4 Perils of Perfectionism
Many of us hold high expectations for ourselves. We strive for a goal that is impossible to reach, whether in our love life, worklife, or family life. When we fall short, as we inevitably do, we may become paralyzed by self-criticism and shame.
Here are four pitfalls that result from our penchant to strive for perfection — and how to keep our expectations under control.
Driven by Shame and Fear
Perfectionism is often driven by shame and fear. If we can create a perfectly polished persona or achieve some lofty financial or career goal, we believe that no one can criticize or ridicule us. If we can impress people with our intelligence, sense of humor, or attractiveness, then we can win respect, approval, and maybe even love.
Striving to be perfect is a strategy designed to protect us against shame — the sense of being flawed or defective. Perfectionism is often quietly driven by a fear of failure or rejection.
Sadly, it appears that many politicians and leaders today are driven by a secret shame, which can be observed by their obsessive need to be right and not admit mistakes or acknowledge uncertainty and vulnerability.
A Set-Up for Disappointment and Depression
By pinning our worth and value on our achievements, we set ourselves up for failure and depression. When we don’t meet our impossibly high goals, we may become anxious or despondent — or angrily blame others rather than take responsibility for our actions.
Being seen as a human being with both strengths and weaknesses may burst the bubble of our belief that we need to be special and better than others to be respected or loved.
Removes Us from the Present Moment
Perfectionism keeps us preoccupied with the future. We’re constantly evaluating ourselves and trying to do better. We rarely relax or enjoy lighter moments.
There is value in wanting to do our best and self-correcting along the way, but having strong perfectionist features can keep us in our heads. We overthink things and try so desperately to control everything that we lose spontaneity; we become overly self-conscious and take ourselves too seriously. We hold a lot inside, fearful that others would be horrified by what we judge about ourselves. We deprive ourselves of the simple pleasure of being ourselves and enjoying the moment.
Perfectionism can lead to being risk-averse. Any activity that might result in embarrassment or rejection is avoided, such as asking someone out on a date, beginning guitar lessons, or starting a workout routine. We cling to the directive to be cautious and play it safe. We don’t expose ourselves to people or situations that might make us look bad. As a result, we live a constricted life.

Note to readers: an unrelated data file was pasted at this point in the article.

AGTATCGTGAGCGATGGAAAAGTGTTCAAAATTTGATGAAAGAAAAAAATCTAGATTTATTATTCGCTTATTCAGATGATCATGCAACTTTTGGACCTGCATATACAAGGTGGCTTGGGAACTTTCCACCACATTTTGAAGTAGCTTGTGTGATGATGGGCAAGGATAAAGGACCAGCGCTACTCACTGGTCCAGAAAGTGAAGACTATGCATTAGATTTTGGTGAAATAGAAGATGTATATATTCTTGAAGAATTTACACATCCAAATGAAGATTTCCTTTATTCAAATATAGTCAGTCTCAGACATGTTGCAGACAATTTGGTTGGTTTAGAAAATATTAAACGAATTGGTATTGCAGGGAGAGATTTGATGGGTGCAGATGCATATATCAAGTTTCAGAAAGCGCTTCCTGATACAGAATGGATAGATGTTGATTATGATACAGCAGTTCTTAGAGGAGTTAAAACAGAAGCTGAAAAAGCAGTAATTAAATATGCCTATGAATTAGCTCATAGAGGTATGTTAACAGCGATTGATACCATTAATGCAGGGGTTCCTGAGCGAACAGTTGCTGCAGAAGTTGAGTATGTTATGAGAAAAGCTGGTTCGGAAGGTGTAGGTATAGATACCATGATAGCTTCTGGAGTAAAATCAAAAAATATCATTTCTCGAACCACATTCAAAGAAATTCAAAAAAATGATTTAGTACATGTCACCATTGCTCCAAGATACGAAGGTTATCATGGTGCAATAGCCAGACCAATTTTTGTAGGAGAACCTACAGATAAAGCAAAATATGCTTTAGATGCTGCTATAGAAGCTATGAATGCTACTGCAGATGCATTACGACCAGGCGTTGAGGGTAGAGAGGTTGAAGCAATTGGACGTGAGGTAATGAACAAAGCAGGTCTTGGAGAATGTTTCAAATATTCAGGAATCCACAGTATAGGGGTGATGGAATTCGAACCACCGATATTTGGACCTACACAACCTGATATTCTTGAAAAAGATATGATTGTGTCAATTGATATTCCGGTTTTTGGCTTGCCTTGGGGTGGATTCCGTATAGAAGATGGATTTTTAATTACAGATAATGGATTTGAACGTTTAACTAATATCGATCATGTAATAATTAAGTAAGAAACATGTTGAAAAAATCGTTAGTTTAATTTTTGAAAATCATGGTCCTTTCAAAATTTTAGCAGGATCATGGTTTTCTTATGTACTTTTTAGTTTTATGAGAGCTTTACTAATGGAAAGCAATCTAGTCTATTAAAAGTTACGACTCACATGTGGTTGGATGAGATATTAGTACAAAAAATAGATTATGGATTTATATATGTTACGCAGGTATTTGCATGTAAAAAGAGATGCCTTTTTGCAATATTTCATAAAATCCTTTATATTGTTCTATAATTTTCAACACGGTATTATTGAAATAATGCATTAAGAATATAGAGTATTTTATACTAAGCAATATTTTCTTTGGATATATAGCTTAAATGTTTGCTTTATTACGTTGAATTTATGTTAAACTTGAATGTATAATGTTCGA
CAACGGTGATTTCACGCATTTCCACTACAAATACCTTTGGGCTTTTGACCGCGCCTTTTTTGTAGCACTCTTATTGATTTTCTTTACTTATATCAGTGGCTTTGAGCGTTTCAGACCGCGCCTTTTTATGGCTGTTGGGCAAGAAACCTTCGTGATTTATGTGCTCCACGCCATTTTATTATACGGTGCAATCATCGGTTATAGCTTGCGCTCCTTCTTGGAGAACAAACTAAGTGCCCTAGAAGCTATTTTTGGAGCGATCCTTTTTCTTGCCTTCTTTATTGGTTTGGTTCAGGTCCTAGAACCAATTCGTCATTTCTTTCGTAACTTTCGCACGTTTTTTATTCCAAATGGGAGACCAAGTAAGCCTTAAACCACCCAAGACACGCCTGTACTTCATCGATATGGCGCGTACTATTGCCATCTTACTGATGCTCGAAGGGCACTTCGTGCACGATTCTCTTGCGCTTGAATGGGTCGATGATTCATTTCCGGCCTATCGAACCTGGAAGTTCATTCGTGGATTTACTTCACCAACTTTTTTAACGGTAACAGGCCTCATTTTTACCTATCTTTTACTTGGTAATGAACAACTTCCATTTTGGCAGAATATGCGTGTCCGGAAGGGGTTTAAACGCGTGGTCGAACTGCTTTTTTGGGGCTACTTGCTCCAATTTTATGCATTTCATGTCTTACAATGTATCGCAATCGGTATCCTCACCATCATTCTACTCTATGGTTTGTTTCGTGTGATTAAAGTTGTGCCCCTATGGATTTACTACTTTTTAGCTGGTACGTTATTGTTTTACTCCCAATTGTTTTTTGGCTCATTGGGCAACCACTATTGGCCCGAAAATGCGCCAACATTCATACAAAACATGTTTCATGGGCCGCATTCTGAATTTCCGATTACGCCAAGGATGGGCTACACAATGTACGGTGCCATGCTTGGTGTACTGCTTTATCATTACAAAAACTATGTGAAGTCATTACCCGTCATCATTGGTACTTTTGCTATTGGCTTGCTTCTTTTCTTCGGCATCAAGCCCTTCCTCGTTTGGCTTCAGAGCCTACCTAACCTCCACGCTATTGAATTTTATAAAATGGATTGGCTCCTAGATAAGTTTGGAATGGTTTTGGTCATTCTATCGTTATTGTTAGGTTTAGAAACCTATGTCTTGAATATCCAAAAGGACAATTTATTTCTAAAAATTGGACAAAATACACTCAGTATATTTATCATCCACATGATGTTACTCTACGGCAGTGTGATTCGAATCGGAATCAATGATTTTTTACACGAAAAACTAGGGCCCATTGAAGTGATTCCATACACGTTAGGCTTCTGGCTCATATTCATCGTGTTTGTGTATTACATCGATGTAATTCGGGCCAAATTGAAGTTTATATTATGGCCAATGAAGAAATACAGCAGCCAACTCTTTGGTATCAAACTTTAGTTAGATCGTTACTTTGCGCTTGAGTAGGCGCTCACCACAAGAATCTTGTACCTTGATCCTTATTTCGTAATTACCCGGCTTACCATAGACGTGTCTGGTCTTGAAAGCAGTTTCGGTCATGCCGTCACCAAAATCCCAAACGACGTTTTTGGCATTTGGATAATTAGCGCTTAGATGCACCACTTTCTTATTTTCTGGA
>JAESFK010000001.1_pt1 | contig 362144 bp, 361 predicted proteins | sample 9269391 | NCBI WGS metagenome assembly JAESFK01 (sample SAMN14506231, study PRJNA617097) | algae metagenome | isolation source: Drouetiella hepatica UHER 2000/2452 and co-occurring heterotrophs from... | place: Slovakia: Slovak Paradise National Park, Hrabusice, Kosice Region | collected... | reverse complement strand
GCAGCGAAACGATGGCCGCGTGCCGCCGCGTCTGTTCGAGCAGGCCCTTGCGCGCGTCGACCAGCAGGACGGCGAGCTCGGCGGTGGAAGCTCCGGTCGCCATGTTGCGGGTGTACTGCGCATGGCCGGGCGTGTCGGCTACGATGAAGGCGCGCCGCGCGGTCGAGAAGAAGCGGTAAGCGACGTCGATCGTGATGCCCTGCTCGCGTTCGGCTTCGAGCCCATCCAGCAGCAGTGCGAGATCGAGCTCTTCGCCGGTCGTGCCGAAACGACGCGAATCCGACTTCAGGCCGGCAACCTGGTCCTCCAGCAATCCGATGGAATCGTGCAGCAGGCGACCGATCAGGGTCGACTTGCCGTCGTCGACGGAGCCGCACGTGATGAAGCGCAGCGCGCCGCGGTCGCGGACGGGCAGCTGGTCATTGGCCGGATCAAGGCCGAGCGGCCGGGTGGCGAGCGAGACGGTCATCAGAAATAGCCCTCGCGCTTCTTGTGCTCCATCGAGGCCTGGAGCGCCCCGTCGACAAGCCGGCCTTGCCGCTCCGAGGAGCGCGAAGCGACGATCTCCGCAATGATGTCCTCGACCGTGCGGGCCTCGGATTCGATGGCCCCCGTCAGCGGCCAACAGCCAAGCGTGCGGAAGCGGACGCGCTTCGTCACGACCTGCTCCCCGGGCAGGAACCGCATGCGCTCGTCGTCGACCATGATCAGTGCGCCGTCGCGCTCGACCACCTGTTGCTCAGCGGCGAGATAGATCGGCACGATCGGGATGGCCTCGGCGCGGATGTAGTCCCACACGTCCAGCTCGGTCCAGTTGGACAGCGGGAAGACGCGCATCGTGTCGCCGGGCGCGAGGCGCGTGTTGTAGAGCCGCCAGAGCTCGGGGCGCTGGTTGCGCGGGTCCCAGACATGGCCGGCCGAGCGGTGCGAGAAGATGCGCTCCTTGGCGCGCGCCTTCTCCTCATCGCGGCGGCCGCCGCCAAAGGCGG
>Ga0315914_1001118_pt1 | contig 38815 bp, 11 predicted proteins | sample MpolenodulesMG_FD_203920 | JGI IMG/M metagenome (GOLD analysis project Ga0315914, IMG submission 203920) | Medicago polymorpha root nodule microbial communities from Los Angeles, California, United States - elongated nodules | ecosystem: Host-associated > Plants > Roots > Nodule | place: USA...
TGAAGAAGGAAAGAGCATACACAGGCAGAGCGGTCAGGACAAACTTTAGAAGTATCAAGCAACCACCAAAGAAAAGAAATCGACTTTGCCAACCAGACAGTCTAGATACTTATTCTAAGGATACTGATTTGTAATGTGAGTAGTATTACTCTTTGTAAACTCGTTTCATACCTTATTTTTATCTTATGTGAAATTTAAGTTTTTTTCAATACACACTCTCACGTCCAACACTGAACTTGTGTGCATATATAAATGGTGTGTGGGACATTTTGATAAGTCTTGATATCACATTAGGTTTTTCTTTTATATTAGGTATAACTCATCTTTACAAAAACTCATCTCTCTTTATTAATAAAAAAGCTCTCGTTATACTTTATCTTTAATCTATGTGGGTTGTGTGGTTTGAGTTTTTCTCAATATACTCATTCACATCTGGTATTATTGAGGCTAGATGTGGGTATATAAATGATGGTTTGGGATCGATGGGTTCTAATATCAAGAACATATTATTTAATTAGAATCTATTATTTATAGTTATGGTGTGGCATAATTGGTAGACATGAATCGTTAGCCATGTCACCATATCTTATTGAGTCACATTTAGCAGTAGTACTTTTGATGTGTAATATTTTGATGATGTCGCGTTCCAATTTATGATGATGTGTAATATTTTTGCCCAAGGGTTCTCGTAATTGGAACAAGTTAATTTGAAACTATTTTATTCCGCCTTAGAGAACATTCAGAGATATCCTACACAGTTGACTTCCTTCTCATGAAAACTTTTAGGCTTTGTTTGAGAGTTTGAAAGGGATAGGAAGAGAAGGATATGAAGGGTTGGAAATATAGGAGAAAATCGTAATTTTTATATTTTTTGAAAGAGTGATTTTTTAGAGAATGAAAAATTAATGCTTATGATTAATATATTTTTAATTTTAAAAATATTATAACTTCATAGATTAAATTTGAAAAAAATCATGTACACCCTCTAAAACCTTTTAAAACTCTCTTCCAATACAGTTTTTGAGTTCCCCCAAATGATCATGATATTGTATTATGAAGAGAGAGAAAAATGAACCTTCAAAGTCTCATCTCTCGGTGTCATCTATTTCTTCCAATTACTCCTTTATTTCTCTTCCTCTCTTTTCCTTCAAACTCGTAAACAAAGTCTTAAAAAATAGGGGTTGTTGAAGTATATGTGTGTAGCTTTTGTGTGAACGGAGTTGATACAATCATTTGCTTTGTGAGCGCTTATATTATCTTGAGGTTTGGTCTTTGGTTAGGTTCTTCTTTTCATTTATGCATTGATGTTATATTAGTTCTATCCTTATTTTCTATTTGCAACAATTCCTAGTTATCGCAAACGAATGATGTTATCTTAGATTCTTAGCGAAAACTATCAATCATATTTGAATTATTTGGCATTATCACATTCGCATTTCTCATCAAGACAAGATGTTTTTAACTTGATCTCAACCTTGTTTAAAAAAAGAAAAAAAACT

An Antidote to Perfectionism
The antidote to perfectionism is to make ample room for our shortcomings — and remember that failing at some enterprise doesn’t mean we are a failure. In fact, without failures and learning from our mistakes, we’ll never move forward in our lives. People who succeed are those who have made countless mistakes. The important thing is to accept our human foibles, learn from our miscues, tirelessly forgive ourselves, hold ourselves more gently and lightly, and move on.
People who are addicted to perfection are often isolated. They don’t have many friends. They’re afraid that people will see through them, so they don’t let anyone get too close.
We keep our distance from perfect people because we sense that we’ll never measure up; we don’t approach them. Those who try to be perfect only succeed in pushing people away and removing themselves from their humanity.
Being human, perfection is impossible. By replacing the desire to be perfect with an interest in accepting ourselves as we are and doing our best, we may heal the shame that drives perfectionism. No longer needing to protect our image or have our worth tied to our achievements, we’re freed to relish the moment, gracefully navigate through our successes and failures, and enjoy this precious life.
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Amodeo, J. (2018). 4 Perils of Perfectionism. Psych Central. Retrieved on April 6, 2020, from https://psychcentral.com/blog/4-perils-of-perfectionism/